Nominate your neighborhood woods for the Community Forest Trust

Teanaway Community Forest
Community Forest Trust nominations must be submitted by June 2. Photo by DNR

Do you think your community might be interested in turning those neighborhood woods into a forest managed for the community?

DNR is seeking local partners with proposals to turn working forest lands that are at risk of being lost or converted into Community Forests.

These partners could be cities, counties, land trusts, local foundations or other private groups. Learn more about the program to see if it fits your community.

Get started
We are now accepting applications for the Community Forest Trust through June 2, 2014.

Interested communities may download the request for nominations form. Included in the application is a checklist of materials you will need to submit and a timeline for evaluation of nominations.

To nominate a forest, you will need to gather maps, photos, letters of support from your community, and figure out funding details.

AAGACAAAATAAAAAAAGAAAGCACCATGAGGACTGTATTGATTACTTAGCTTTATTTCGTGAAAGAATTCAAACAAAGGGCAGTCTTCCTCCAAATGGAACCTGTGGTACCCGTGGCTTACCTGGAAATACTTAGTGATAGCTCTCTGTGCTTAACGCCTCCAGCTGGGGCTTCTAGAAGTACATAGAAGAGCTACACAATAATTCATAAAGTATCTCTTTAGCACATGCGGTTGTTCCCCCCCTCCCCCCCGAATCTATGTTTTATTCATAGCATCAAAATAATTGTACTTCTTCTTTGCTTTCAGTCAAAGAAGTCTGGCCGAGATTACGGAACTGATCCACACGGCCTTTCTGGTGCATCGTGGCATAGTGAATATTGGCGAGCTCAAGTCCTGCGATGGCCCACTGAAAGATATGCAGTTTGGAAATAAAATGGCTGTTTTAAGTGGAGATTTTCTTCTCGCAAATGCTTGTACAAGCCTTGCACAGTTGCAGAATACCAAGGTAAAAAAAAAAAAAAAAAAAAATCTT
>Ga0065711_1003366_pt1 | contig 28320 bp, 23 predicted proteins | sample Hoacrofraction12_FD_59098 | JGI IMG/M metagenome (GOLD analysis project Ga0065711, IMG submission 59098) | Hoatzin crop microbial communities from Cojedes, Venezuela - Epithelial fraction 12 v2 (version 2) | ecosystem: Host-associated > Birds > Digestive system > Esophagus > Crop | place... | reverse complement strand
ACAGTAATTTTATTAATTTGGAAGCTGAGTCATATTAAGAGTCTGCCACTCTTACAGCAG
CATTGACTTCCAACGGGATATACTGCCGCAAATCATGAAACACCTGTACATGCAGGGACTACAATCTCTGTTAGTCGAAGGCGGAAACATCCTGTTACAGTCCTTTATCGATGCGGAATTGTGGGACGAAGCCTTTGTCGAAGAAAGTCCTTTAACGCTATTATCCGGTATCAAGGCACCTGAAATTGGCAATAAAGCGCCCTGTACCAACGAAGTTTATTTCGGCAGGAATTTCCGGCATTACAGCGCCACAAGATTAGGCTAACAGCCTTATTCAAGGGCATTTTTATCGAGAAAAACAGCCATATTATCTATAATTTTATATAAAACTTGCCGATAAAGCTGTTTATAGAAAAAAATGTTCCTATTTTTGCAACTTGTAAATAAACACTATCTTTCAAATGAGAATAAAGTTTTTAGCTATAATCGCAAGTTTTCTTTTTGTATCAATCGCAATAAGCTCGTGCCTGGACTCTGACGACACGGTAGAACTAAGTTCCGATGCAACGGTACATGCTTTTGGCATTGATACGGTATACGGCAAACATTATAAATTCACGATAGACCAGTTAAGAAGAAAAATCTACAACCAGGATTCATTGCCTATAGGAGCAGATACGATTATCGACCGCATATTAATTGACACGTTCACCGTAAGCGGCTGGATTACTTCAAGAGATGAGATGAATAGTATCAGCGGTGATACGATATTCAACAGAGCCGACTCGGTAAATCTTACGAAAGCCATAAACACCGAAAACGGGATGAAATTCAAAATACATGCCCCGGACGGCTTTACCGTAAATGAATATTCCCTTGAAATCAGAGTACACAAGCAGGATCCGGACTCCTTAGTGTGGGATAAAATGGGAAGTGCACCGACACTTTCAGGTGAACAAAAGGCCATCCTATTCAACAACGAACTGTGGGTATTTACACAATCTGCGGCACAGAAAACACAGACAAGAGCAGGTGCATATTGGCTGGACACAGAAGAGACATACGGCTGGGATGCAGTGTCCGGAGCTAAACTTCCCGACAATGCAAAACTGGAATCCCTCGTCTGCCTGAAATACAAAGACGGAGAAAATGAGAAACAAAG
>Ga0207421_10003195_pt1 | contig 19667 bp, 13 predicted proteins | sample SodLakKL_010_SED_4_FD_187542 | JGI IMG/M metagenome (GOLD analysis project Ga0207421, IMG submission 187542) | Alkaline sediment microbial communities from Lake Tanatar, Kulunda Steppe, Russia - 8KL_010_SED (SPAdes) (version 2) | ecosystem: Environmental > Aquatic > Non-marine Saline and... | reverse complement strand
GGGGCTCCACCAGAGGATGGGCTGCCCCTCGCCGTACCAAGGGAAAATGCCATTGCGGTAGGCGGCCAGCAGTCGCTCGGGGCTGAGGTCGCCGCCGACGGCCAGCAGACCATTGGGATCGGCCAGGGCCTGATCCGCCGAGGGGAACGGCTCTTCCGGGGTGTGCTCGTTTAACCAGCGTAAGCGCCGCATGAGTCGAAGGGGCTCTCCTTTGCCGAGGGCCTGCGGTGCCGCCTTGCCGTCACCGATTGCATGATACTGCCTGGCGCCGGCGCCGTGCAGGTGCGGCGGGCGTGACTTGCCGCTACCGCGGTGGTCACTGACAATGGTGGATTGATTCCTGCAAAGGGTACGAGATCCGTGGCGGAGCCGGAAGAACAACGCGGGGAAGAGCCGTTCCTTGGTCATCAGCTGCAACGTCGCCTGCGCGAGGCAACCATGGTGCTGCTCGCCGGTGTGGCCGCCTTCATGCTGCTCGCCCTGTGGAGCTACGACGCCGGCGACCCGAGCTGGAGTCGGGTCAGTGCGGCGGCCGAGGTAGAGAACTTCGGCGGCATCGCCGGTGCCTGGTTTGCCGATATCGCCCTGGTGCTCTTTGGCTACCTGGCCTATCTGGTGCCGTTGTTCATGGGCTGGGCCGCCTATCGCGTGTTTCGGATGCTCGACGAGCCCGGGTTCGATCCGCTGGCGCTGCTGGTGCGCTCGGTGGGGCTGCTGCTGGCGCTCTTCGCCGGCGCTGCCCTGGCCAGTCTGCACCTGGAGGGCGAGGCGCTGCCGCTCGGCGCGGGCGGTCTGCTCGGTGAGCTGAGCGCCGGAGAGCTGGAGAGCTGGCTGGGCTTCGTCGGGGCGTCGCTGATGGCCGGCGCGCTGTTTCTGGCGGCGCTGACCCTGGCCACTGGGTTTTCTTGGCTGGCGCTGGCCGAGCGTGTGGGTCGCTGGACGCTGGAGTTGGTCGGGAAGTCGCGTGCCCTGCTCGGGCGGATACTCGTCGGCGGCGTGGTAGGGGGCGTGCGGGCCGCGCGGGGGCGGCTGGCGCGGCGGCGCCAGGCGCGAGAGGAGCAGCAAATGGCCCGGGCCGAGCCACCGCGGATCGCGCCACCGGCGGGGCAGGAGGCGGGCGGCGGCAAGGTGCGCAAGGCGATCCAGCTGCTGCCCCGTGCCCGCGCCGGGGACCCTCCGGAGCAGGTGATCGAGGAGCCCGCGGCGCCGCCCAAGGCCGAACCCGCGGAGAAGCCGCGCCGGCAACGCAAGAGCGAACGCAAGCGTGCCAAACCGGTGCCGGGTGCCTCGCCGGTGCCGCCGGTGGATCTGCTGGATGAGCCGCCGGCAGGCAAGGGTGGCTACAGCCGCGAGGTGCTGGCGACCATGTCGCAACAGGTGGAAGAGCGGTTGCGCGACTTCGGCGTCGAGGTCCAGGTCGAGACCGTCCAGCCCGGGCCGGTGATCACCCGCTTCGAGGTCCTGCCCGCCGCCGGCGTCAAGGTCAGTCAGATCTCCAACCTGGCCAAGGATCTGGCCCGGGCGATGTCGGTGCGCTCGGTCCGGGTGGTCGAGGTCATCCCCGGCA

If your community is interested or has questions, DNR’s Executive Policy Advisor, Andrew Hayes, can help.

DNR Community Forest Trust program
Working forests in Washington are a vital part of our economy and culture. However, since the 1980s, more than one sixth—17 percent—of Western Washington forests have been converted to other land uses such as housing and agriculture.

A Community Forest in your neighborhood would balance community values and revenue production as a working forest. Photo by DNR.
A working Community Forest in your neighborhood can balance your community’s values and produce revenue. Photo by DNR.

As working forests vanish, so do many benefits for communities, including local timber, natural resources jobs, clean air and water, and recreation.

To address this, in 2011, DNR worked with the state legislature to create a new tool for local community partners to protect working forestlands that benefit their communities—the Community Forest Trust.

The first state community forest was established in 2013 in the Teanaway River Valley, just north of Cle Elum in Eastern Washington. This new category of working forestland is held by the state and sustainably managed by DNR, consistent with the values of the local community.

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